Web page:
Rice Under Siege | South East Asia

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Rice feeds more people than any other crop in the world and uses approximately one third of global freshwater resources. Most rice is produced and consumed in Asia. This talk will examine the evidence of current and future impacts of climate change and air pollution on rice yields in Asia.

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4 thoughts on “Rice Under Siege | South East Asia

  1. As Prof. Maximilian Auffhammer spoke to his interest in rice. I partook in a delicious Orange Chicken Curry with potatoes, carrots, and of course rice. The talk this week was almost a crash course to the introduction of rice production. As I learned, I eat and gain a better respect/understanding of rice. I enjoy rice along with other starches with my meals. Maximilian informed us that rice is mostly produced in Asia and that it takes a lot of fresh water to produce. He also mentioned 25% is irrigated, 1% is grown in flood prone areas, and 20% is rain feed in low lying areas. The worlds freshwater resource is 24-30%. In Asia there was a belt concentration of where a large amount of rice is produced and Maximilian mentioned how there is also environmental conditions such as smog which he was able to show us with satellite imagery, that hampered the amount of clouds and in turn the amount of rainfall. He also mentioned other things that rice does not like, such as of course drought,excessive heat, submergence, and saltwater intrusion. The amount of water, that entails the quantity/level and its frequency and health. He also mention the importance of the farmers looking after the rice. Of course he could not leave out the fact that our environment is changing and that there are studies showing that there are some rice that can take some heat, which could be a good thing.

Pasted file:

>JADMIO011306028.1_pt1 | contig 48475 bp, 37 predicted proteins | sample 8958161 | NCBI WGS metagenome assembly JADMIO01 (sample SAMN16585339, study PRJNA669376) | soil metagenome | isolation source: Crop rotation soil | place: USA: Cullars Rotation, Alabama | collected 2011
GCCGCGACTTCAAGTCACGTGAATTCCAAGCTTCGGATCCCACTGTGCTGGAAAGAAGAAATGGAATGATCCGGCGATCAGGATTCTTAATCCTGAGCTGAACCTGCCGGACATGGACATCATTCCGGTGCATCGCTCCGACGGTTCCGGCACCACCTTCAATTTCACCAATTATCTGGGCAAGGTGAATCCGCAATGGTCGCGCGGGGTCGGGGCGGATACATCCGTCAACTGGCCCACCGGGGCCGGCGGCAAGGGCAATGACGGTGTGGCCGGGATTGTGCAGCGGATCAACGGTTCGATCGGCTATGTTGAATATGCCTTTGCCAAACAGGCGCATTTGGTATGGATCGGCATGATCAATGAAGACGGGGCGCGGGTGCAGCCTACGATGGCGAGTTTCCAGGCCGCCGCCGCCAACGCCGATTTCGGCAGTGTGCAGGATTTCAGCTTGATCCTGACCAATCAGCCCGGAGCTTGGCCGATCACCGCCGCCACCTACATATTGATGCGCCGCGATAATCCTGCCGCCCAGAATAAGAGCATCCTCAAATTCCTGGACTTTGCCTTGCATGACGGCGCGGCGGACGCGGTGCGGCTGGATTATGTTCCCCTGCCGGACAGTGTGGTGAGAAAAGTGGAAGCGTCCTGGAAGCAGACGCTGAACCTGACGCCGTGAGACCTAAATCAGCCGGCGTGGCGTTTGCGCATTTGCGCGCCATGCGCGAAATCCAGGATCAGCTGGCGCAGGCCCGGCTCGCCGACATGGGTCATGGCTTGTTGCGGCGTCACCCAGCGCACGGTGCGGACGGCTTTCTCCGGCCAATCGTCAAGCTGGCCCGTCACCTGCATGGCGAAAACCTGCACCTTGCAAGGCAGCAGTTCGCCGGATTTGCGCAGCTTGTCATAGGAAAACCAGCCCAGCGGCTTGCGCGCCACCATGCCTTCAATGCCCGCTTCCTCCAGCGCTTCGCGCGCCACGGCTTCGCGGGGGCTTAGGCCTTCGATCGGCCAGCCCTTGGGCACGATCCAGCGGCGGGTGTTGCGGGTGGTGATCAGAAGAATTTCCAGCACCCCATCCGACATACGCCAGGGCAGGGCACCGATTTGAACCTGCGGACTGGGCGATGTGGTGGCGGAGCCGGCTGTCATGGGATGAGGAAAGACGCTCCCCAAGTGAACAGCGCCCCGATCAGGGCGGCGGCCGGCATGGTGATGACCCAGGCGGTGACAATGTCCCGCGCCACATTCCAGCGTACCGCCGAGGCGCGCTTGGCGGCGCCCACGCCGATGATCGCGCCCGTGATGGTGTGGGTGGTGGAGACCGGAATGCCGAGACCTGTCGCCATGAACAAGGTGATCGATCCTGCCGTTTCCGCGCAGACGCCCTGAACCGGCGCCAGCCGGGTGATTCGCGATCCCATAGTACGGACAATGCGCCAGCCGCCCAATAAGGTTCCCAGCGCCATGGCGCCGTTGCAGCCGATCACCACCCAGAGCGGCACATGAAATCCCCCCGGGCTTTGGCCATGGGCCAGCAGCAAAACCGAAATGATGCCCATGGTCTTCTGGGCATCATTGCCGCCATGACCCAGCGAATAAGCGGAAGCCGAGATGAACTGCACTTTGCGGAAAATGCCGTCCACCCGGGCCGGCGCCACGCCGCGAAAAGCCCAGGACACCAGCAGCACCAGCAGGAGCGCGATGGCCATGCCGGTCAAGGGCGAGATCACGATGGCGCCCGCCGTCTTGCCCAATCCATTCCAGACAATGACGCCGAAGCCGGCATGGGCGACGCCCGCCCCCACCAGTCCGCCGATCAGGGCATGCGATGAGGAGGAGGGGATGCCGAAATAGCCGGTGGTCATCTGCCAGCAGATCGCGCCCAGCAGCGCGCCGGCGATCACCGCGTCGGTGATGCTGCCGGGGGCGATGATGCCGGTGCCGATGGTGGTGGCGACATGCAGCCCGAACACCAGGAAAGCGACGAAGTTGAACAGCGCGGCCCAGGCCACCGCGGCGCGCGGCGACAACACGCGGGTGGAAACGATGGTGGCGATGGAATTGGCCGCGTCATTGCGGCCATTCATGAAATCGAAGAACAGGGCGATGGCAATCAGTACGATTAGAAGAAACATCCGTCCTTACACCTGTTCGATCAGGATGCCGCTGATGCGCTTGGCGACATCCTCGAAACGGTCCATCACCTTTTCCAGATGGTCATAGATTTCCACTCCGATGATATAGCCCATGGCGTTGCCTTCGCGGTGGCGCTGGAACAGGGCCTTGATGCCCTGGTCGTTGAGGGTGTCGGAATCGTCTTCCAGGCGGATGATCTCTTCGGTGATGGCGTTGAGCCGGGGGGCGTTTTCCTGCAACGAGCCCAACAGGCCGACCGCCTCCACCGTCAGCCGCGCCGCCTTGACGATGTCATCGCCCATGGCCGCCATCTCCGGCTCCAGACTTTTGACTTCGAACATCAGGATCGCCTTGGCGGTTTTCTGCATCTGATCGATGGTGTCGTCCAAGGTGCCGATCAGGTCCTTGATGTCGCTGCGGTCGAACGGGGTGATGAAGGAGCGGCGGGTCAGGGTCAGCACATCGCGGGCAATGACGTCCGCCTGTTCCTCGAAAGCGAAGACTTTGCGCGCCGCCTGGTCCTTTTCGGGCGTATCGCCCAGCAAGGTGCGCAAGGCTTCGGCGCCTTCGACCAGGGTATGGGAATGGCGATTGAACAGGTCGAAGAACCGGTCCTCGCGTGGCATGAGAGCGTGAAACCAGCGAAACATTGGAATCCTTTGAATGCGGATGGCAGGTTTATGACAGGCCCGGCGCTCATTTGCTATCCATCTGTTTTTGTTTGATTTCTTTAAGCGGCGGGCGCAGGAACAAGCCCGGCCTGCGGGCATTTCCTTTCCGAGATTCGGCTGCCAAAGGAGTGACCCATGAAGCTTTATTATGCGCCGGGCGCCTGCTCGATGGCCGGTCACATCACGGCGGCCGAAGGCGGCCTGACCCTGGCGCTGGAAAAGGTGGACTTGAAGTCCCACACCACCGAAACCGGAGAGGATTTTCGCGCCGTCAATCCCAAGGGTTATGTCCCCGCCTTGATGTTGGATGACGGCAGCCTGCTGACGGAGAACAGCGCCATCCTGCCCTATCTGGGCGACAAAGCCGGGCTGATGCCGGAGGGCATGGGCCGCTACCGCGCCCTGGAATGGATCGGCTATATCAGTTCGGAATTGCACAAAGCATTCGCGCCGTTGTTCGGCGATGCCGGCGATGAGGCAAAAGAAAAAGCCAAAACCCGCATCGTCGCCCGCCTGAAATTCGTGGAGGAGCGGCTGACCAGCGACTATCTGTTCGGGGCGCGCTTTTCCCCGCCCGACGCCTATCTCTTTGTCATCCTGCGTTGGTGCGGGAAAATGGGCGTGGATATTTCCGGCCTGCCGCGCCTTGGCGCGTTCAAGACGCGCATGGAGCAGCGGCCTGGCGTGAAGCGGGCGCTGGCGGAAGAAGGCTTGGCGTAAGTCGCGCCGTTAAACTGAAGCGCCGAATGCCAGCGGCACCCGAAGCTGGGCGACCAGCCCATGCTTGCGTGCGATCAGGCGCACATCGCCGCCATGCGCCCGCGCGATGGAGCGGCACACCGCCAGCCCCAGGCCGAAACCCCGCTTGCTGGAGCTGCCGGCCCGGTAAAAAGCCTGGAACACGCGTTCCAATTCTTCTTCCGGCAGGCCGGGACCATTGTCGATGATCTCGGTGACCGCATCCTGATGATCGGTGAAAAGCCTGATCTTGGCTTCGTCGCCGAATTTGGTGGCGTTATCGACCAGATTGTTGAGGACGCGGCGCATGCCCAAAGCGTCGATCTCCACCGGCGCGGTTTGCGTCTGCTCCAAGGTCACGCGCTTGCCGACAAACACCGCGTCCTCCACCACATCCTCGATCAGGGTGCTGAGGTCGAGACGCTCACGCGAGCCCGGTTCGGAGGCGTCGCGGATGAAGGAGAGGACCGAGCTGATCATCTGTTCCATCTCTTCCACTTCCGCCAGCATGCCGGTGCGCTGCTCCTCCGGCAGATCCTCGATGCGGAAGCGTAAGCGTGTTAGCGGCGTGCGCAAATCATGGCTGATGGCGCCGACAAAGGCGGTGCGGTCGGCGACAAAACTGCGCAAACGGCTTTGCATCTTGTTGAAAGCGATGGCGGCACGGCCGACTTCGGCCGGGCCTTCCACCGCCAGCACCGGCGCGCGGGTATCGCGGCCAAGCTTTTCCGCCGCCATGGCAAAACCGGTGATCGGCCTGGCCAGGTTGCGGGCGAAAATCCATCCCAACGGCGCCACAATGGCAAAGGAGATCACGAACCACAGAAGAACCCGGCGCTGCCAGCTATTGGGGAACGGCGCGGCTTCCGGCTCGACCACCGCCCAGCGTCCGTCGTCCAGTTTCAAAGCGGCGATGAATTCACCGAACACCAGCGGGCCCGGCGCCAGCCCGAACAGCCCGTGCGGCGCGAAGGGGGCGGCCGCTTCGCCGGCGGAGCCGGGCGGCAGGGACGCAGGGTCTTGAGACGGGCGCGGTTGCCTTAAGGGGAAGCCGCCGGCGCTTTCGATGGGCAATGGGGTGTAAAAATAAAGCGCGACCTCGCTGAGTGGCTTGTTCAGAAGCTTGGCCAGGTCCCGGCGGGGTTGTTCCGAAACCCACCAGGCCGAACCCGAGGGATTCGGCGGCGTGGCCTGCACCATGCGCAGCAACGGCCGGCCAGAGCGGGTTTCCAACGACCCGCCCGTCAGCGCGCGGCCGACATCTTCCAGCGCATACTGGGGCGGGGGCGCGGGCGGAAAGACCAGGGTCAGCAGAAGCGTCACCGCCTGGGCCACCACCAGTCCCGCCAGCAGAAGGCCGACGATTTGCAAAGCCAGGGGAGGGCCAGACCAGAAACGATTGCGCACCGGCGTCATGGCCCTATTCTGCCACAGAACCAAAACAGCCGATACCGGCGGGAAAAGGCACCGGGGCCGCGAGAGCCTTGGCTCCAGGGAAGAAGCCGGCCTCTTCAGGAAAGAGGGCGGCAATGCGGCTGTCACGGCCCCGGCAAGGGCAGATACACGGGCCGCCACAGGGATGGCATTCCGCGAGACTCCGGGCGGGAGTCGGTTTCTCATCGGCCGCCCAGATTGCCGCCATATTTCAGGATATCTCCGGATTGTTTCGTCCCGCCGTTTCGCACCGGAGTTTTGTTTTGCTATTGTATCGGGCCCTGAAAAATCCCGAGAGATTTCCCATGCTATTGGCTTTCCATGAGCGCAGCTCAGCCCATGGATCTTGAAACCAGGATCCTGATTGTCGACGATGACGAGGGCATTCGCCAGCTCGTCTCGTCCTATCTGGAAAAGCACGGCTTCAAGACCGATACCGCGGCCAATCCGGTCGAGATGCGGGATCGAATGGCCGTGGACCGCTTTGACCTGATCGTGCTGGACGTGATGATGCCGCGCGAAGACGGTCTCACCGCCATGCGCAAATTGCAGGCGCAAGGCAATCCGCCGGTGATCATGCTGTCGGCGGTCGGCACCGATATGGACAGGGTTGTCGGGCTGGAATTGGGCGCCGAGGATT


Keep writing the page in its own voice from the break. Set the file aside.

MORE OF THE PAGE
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  2. Maximilian Auffhammer’s presentation was eye opening for me. I never really acknowledged the importance of rice or how climate change can lead to the decrease of this important crop. Seeing that rice is the crop that feeds the most humans, according to Auffhammer’s presentation, it is vital for us to find ways to lessen the casualties that this crop may suffer in the near future. Given that rice does not grow well during warm nights, global warming poses a great threat to this crop. If the Earth keeps warming then we will suffer a decrease in rice production which will effect the world, since rice is a staple food around the world.
    Not only are the days warming but there will be more droughts in the future which would be fatal for rice crops. Thus, I wonder how can we as designers face this challenge? That is a question that Auffhammer’s presentation intrigued me with. However, I felt this presentation helped increase awareness of the effect that global warming has on staple crops that most of the world depends on to survive.

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  3. As Maximilian Auffhammer emphasized in his talk this week, food security is not a global issue but a local issue (we have enough food to feed all people on the globe, but not enough food in all places).